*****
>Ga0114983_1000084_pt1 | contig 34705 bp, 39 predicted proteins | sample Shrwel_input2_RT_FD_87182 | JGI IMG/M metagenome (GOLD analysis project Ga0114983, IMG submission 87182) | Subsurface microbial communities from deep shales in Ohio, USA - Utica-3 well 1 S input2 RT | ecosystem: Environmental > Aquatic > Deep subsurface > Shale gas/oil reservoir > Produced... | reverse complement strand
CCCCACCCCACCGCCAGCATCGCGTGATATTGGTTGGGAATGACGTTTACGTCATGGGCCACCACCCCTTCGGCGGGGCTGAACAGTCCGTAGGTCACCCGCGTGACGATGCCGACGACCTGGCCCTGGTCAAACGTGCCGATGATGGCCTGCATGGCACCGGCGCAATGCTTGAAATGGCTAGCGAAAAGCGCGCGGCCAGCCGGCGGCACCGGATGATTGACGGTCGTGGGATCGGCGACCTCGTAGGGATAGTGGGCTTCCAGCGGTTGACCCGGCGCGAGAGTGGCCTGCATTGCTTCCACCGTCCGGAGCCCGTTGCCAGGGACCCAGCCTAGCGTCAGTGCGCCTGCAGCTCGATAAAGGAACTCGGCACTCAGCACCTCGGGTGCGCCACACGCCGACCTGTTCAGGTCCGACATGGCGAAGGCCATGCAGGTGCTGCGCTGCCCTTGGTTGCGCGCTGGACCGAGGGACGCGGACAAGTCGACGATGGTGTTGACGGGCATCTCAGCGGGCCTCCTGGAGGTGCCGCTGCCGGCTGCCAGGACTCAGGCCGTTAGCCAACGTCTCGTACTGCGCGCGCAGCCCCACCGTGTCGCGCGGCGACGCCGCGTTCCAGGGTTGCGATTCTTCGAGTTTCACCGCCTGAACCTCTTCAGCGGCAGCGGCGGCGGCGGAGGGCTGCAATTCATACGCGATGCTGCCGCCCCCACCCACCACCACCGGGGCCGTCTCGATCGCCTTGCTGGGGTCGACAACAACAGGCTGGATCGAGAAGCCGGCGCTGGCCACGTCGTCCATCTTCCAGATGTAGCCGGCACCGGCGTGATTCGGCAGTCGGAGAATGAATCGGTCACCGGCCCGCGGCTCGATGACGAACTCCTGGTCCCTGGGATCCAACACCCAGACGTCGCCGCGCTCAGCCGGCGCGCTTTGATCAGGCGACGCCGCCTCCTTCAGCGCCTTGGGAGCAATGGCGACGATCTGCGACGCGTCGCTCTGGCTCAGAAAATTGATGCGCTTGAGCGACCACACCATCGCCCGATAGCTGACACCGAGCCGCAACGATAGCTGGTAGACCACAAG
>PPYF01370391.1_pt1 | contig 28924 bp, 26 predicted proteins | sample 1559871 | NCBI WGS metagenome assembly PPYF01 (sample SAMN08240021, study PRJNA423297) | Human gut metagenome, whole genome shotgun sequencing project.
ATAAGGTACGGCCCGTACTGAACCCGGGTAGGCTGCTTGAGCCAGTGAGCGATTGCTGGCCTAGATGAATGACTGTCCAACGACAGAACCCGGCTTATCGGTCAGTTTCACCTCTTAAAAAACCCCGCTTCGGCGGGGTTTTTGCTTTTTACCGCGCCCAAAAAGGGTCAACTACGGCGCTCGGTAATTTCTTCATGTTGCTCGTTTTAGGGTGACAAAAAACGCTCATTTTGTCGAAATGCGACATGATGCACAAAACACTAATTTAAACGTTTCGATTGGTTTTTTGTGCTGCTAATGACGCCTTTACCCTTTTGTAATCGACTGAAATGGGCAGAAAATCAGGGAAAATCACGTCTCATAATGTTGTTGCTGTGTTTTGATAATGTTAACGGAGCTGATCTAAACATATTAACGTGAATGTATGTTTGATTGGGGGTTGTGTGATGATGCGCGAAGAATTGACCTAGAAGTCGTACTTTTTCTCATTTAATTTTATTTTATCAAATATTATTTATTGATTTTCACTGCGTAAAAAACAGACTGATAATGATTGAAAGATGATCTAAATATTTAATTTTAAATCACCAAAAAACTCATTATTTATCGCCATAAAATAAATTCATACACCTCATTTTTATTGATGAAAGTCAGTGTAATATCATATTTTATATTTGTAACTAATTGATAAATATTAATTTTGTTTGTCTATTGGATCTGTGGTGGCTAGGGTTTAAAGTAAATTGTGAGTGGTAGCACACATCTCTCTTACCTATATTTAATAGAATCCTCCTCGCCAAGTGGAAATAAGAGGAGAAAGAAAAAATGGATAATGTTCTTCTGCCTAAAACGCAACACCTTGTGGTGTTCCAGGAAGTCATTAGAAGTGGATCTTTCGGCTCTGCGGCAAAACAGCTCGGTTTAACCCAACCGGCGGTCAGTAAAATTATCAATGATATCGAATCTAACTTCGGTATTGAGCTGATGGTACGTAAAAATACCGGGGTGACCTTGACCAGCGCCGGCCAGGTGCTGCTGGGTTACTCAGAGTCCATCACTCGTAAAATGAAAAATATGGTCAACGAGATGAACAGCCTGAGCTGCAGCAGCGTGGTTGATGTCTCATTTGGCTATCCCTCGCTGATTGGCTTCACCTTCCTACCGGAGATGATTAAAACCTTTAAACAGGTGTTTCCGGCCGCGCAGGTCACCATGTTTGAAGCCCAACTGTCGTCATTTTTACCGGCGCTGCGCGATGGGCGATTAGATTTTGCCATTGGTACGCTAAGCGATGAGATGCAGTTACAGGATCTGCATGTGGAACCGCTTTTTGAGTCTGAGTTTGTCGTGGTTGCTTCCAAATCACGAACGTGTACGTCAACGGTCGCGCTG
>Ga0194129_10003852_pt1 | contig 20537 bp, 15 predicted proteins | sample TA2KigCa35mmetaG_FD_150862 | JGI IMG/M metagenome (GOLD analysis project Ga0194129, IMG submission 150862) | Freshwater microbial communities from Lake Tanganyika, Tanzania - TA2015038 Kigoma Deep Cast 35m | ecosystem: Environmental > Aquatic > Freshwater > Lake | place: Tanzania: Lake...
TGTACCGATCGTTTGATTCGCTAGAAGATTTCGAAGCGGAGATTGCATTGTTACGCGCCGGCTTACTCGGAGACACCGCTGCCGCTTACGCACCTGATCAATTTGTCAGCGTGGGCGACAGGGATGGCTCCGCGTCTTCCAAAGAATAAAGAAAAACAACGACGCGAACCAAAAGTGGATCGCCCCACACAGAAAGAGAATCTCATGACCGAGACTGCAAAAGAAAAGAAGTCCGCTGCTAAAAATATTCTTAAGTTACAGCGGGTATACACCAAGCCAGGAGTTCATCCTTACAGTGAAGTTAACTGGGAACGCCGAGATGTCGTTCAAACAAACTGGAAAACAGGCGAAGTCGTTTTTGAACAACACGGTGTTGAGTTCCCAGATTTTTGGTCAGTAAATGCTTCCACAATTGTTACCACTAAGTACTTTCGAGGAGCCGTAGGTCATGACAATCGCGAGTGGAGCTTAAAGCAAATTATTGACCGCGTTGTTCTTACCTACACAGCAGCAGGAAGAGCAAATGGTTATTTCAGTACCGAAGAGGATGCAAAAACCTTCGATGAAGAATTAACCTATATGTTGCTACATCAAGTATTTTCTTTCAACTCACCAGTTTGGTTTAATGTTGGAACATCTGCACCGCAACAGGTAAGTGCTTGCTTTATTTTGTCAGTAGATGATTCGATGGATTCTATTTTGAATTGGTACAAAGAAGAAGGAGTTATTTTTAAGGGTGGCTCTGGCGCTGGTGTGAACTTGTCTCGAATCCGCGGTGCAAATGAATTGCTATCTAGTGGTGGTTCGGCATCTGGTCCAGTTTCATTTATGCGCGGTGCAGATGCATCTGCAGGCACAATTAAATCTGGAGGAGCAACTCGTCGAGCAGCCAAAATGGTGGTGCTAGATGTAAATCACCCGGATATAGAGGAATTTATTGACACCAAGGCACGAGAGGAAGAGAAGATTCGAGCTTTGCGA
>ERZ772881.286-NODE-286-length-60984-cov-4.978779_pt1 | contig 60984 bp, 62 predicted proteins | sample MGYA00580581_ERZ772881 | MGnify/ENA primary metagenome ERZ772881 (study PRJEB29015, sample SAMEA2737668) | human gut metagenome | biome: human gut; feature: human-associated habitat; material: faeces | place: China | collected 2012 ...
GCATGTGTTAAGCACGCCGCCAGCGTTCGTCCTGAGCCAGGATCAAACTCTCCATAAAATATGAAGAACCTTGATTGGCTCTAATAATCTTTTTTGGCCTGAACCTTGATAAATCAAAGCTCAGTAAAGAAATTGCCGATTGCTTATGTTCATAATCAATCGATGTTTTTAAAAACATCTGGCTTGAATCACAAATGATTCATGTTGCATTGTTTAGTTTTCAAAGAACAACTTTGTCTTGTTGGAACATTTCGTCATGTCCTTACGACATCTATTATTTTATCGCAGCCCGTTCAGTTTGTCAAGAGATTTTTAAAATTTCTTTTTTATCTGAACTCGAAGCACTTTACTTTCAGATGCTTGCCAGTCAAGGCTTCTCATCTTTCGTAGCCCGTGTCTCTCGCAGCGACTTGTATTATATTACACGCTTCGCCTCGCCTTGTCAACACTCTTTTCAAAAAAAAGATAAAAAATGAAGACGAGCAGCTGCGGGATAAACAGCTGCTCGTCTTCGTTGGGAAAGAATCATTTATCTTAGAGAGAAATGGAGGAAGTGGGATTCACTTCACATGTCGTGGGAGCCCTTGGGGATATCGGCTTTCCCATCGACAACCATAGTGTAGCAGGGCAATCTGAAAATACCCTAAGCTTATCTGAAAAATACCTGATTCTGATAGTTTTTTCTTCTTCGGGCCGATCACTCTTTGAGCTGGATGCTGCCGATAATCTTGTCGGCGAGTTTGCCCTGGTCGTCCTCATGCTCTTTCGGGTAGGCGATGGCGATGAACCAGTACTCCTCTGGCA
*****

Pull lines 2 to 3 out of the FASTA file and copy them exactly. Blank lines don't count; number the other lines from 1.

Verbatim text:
CCCCACCCCACCGCCAGCATCGCGTGATATTGGTTGGGAATGACGTTTACGTCATGGGCCACCACCCCTTCGGCGGGGCTGAACAGTCCGTAGGTCACCCGCGTGACGATGCCGACGACCTGGCCCTGGTCAAACGTGCCGATGATGGCCTGCATGGCACCGGCGCAATGCTTGAAATGGCTAGCGAAAAGCGCGCGGCCAGCCGGCGGCACCGGATGATTGACGGTCGTGGGATCGGCGACCTCGTAGGGATAGTGGGCTTCCAGCGGTTGACCCGGCGCGAGAGTGGCCTGCATTGCTTCCACCGTCCGGAGCCCGTTGCCAGGGACCCAGCCTAGCGTCAGTGCGCCTGCAGCTCGATAAAGGAACTCGGCACTCAGCACCTCGGGTGCGCCACACGCCGACCTGTTCAGGTCCGACATGGCGAAGGCCATGCAGGTGCTGCGCTGCCCTTGGTTGCGCGCTGGACCGAGGGACGCGGACAAGTCGACGATGGTGTTGACGGGCATCTCAGCGGGCCTCCTGGAGGTGCCGCTGCCGGCTGCCAGGACTCAGGCCGTTAGCCAACGTCTCGTACTGCGCGCGCAGCCCCACCGTGTCGCGCGGCGACGCCGCGTTCCAGGGTTGCGATTCTTCGAGTTTCACCGCCTGAACCTCTTCAGCGGCAGCGGCGGCGGCGGAGGGCTGCAATTCATACGCGATGCTGCCGCCCCCACCCACCACCACCGGGGCCGTCTCGATCGCCTTGCTGGGGTCGACAACAACAGGCTGGATCGAGAAGCCGGCGCTGGCCACGTCGTCCATCTTCCAGATGTAGCCGGCACCGGCGTGATTCGGCAGTCGGAGAATGAATCGGTCACCGGCCCGCGGCTCGATGACGAACTCCTGGTCCCTGGGATCCAACACCCAGACGTCGCCGCGCTCAGCCGGCGCGCTTTGATCAGGCGACGCCGCCTCCTTCAGCGCCTTGGGAGCAATGGCGACGATCTGCGACGCGTCGCTCTGGCTCAGAAAATTGATGCGCTTGAGCGACCACACCATCGCCCGATAGCTGACACCGAGCCGCAACGATAGCTGGTAGACCACAAG
>PPYF01370391.1_pt1 | contig 28924 bp, 26 predicted proteins | sample 1559871 | NCBI WGS metagenome assembly PPYF01 (sample SAMN08240021, study PRJNA423297) | Human gut metagenome, whole genome shotgun sequencing project.